Electric vehicle boosters and environmental activists said an electric postal fleet could be a major lever for the auto industry’s investment in clean vehicles.

Biden administration officials hope that will persuade the Postal Service’s competitors to accelerate their own climate commitments, many of which rely on carbon-free delivery trucks.

“I think it also puts pressure on them to up their game,” John Podesta, White House senior adviser on clean energy innovation, told The Post. “If the Postal Service can come out with this kind of aggressive plan, the public expects those companies that made these long-term announcements to make up for it in the short term.”

Amazon, whose founder Jeff Bezos owns The Post, has pledged to achieve net zero carbon emissions by 2040 and has a nearly 20% stake in electric truck maker Rivian. He is amassing an armada of 100,000 Rivian electric vehicles that he hopes to have on the road by 2030.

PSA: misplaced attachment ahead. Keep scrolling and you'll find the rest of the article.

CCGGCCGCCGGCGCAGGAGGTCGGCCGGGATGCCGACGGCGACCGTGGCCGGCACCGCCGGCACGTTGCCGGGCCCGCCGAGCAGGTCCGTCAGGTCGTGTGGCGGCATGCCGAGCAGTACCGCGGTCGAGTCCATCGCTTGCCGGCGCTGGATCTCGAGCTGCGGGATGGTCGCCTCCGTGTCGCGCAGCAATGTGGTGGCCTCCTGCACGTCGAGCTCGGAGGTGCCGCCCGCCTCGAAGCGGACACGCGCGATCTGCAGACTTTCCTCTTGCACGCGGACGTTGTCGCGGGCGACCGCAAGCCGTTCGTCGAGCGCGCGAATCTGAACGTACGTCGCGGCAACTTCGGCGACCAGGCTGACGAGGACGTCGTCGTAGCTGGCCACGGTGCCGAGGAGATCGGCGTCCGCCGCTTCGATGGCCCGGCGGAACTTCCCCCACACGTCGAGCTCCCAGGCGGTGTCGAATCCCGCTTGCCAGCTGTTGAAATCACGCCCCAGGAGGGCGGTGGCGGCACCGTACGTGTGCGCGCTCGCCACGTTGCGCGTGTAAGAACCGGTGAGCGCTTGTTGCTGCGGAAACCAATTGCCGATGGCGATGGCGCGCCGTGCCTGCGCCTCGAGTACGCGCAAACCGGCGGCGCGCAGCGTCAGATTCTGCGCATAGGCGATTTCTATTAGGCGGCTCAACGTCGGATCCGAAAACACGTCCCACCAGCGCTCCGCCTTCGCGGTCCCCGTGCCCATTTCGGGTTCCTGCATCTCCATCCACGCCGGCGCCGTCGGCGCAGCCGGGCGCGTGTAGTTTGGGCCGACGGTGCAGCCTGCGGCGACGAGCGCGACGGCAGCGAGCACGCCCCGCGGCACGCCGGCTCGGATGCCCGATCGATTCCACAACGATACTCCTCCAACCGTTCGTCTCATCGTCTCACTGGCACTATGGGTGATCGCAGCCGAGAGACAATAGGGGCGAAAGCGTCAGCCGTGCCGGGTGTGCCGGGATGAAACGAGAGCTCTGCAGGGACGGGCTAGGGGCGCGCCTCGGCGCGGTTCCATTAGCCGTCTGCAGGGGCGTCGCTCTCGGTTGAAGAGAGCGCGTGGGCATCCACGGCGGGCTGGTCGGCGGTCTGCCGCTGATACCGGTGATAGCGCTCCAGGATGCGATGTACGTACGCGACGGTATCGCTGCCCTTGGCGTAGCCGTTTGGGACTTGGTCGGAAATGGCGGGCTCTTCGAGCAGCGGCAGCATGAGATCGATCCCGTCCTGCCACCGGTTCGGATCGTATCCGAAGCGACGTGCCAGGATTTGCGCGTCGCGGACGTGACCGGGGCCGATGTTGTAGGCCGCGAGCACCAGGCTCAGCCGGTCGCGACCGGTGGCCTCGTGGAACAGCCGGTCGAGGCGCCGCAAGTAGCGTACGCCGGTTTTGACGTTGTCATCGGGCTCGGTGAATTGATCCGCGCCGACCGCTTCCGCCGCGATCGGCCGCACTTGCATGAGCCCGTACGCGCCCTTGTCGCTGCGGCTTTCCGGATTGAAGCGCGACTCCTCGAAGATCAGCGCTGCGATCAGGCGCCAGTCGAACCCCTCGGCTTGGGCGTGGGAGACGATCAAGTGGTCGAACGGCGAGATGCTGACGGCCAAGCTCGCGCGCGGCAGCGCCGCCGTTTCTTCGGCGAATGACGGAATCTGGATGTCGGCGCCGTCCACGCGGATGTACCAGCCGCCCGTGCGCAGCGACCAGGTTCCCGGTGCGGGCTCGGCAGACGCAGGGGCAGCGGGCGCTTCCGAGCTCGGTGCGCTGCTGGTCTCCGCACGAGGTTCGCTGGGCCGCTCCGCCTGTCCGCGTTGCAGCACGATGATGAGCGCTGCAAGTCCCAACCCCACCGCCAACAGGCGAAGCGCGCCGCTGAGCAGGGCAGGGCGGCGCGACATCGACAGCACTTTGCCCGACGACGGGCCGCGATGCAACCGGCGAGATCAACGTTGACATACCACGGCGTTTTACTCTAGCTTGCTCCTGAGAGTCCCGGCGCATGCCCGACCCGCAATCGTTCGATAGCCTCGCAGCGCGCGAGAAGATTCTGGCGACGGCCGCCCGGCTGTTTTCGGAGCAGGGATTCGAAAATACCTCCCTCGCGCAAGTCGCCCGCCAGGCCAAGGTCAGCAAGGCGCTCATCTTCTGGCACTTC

FedEx has committed to carbon neutral operations by 2040 with plans to fully electrify its pickup and delivery fleet by then. He promised to buy all-electric vehicles by 2030.

UPS plans to become carbon neutral by 2050 and use 40% alternative fuels by 2025.

The Postal Service will continue to purchase internal combustion engine vehicles, as half of the fleet still consists of vans and delivery trucks that travel longer distances to transport mail between cities and states.

“What it does is accelerate our ability to maximize electric vehicles,” DeJoy said.

The Postal Service is restructuring its extensive mail processing and delivery network to minimize unnecessary transportation and install facilities specifically for electric vehicles. It will concentrate mail carriers in centralized locations rather than using small town post offices to take advantage of existing infrastructure and cost savings associated with electric vehicles.

Biden’s zero-emissions government fleet starts with USPS